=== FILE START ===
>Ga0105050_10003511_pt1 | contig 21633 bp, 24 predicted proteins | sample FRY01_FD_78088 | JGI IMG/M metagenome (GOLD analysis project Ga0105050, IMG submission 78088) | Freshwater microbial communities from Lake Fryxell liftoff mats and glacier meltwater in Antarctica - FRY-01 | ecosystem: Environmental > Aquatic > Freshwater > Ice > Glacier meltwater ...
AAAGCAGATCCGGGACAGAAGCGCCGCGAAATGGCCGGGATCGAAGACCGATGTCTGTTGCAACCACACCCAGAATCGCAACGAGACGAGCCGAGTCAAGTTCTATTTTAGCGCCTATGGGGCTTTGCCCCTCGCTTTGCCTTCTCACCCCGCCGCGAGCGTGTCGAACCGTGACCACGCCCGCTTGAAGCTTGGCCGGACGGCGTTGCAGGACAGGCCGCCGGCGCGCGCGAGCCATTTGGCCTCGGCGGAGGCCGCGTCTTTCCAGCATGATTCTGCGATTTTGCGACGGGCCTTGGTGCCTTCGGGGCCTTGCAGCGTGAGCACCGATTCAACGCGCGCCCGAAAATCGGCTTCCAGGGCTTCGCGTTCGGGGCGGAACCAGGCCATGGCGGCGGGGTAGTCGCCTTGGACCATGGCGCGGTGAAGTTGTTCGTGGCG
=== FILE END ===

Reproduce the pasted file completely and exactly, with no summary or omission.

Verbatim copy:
>Ga0105050_10003511_pt1 | contig 21633 bp, 24 predicted proteins | sample FRY01_FD_78088 | JGI IMG/M metagenome (GOLD analysis project Ga0105050, IMG submission 78088) | Freshwater microbial communities from Lake Fryxell liftoff mats and glacier meltwater in Antarctica - FRY-01 | ecosystem: Environmental > Aquatic > Freshwater > Ice > Glacier meltwater ...
AAAGCAGATCCGGGACAGAAGCGCCGCGAAATGGCCGGGATCGAAGACCGATGTCTGTTGCAACCACACCCAGAATCGCAACGAGACGAGCCGAGTCAAGTTCTATTTTAGCGCCTATGGGGCTTTGCCCCTCGCTTTGCCTTCTCACCCCGCCGCGAGCGTGTCGAACCGTGACCACGCCCGCTTGAAGCTTGGCCGGACGGCGTTGCAGGACAGGCCGCCGGCGCGCGCGAGCCATTTGGCCTCGGCGGAGGCCGCGTCTTTCCAGCATGATTCTGCGATTTTGCGACGGGCCTTGGTGCCTTCGGGGCCTTGCAGCGTGAGCACCGATTCAACGCGCGCCCGAAAATCGGCTTCCAGGGCTTCGCGTTCGGGGCGGAACCAGGCCATGGCGGCGGGGTAGTCGCCTTGGACCATGGCGCGGTGAAGTTGTTCGTGGCG